Integrated Oilfield Services Giants Bifurcate on North American Margins, Harsh Winter

Michael Teague  |

The US’s top three major integrated oilfield services providers, Baker Hughes Incorporated (BHI) , Schlumberger Limited (SLB) , and Halliburton Co. (HAL) dominated volume-trading in the oil and gas services industry throughout Thursday’s session after both BHI and SLB reported earnings ahead of the opening bell.

Shares for Baker Hughes bumped up over 4 percent to hit a 52-week high of $69.76 before paring back slightly after the company reporting first-quarter adjusted earnings of $0.84 per share on revenue of $5.73 billion, gains compared to the year-earlier period during which earnings came in at $0.65 per share on revenue of $5.23 billion. The results handily surpassed street expectations for earnings of $0.78 per share on revenue of $5.71 billion.

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While the company’s Latin American revenue was down about 10 percent to $530 million, revenue from the Middle East, where services companies have been upping their investments recently, were up to $1.1 billion, an increase of 23 percent. Perhaps more significantly, however, was the 6.6 percent increase in North American revenue to $2.77 billion along with a vast improvement in margins on the continent. The company was able to post impressive figures even though the first quarter saw drilling and production activity hampered by a harsh winter that disrupted operations throughout central and eastern regions of the US.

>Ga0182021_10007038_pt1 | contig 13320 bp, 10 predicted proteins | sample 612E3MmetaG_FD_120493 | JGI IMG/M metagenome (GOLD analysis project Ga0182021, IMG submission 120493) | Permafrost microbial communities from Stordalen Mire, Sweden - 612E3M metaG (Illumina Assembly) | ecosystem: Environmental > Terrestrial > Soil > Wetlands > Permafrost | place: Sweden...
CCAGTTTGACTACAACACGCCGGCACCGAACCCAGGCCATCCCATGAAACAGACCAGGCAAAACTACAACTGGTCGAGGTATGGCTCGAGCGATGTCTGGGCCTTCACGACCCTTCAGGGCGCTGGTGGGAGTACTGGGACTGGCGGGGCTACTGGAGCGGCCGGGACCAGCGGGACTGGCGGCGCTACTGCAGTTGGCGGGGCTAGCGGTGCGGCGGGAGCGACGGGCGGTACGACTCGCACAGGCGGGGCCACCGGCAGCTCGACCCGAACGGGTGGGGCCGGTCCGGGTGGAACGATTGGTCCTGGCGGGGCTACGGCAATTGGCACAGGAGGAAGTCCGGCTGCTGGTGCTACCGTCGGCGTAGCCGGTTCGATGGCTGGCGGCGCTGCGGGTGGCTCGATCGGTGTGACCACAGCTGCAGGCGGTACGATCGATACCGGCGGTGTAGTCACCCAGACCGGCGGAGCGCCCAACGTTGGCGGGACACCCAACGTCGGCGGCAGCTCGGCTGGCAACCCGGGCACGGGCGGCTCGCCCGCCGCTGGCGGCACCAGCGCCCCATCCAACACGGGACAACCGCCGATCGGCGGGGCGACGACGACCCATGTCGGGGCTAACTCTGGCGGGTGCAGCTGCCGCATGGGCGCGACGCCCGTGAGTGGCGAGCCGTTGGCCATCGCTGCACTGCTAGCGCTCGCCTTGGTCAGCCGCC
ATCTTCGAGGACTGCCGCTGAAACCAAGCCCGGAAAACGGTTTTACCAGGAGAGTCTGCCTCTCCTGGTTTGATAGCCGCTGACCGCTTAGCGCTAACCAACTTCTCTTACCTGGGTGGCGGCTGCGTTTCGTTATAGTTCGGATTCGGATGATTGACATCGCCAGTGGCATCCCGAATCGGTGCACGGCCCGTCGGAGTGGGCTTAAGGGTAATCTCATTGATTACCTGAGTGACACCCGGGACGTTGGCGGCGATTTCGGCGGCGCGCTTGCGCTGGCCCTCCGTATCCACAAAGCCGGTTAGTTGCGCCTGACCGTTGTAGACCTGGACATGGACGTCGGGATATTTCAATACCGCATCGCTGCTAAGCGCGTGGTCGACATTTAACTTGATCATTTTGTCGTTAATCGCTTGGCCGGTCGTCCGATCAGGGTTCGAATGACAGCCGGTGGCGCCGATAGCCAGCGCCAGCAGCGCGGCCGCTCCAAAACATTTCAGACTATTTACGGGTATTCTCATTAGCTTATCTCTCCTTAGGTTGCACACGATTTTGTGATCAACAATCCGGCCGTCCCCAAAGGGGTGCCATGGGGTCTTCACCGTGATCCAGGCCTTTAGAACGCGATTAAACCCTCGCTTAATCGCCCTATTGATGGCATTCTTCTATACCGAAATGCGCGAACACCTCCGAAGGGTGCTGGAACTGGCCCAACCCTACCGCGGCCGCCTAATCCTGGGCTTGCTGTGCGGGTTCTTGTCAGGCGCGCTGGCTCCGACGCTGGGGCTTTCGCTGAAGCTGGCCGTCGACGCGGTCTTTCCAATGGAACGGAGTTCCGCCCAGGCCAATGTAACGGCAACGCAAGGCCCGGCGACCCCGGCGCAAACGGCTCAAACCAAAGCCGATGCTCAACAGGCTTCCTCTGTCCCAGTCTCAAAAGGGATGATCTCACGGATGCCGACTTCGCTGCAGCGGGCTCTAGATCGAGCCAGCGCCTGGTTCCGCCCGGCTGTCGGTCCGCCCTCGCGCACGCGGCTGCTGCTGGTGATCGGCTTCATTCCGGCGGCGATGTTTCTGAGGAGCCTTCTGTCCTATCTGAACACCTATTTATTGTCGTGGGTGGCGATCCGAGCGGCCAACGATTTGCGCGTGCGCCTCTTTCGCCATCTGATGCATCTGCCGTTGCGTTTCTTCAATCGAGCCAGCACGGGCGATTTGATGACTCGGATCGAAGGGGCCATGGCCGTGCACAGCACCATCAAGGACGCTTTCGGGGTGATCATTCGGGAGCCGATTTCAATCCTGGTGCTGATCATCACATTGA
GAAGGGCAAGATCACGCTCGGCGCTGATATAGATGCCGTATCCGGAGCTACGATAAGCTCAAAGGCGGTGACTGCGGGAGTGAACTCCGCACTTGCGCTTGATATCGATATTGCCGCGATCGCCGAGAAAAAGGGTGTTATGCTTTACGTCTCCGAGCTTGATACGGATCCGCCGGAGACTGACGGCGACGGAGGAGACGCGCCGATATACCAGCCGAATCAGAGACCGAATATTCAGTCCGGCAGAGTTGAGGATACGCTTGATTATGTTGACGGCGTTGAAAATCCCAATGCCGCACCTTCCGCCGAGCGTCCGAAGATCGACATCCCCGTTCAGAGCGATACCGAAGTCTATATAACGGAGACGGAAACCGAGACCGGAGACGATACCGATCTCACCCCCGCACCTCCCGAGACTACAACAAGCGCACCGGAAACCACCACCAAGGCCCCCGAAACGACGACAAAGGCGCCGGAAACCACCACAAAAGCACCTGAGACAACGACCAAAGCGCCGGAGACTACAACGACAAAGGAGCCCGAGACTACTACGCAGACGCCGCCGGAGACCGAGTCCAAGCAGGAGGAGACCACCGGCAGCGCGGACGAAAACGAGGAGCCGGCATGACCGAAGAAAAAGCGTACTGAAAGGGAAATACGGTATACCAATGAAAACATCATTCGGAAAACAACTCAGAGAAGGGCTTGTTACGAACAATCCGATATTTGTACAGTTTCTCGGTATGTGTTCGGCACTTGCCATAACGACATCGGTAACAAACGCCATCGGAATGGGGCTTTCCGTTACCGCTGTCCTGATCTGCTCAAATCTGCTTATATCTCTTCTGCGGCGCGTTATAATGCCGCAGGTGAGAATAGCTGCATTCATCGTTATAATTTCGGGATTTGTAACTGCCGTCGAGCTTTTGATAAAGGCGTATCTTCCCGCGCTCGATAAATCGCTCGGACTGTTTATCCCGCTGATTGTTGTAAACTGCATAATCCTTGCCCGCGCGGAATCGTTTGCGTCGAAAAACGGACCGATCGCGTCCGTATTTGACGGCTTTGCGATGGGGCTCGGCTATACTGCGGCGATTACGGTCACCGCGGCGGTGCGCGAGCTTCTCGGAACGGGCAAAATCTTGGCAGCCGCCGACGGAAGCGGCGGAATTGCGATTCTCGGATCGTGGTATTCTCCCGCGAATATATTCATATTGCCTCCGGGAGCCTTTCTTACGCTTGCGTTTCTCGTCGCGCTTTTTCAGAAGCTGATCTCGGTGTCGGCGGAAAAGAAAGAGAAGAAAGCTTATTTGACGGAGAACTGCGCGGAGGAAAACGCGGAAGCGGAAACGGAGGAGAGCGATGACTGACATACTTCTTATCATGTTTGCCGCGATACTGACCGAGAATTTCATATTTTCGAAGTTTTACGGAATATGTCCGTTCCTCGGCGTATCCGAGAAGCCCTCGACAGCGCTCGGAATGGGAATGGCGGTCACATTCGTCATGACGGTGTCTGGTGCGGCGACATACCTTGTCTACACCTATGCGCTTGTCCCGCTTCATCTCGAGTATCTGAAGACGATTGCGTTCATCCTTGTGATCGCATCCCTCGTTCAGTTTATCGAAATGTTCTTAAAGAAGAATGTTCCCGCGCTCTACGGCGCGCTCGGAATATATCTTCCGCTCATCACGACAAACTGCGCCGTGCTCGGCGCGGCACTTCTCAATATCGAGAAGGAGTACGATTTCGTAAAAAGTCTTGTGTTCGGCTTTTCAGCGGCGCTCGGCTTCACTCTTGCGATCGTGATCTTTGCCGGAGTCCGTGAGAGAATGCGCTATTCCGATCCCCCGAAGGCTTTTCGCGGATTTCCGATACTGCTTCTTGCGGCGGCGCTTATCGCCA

Schlumberger, the world’s top publicly traded services provider, for its part saw a 19 percent increase in Mideast revenue and a 12 percent increase in North American revenue, with the latter being held back by a dip in operating margins on the continent due to drilling delays in the Gulf of Mexico. The company is significantly less exposed to North American drilling and production, from which it culls just 20 percent of its revenues.

For Q1, Schlumberger reported an adjusted EPS of $1.21 per share on revenue of $11.24 billion, compared to the prior-year period’s $0.97 per share on revenue of $10.57 billion. Consensus estimates had been for $1.20 per share on revenue of $11.49 billion. The quarter billion dollar miss of revenue cost the company throughout Thursday’s session as the stock fell 1.25 percent to $99.67 heading towards the closing bell.

Neither company was forthcoming about what they expect for the second quarter, but it is likely that neither have to worry as the entire industry is looking at a likely uptick in US activity after the harsh winter. Q1 2014 saw well counts down significantly, about 2.5 percent, from the year prior as icy and/or tempestuous conditions postponed what would otherwise have been brisk activity. And that is business that will have to be made up as the central and eastern portions of the country begin thawing out.

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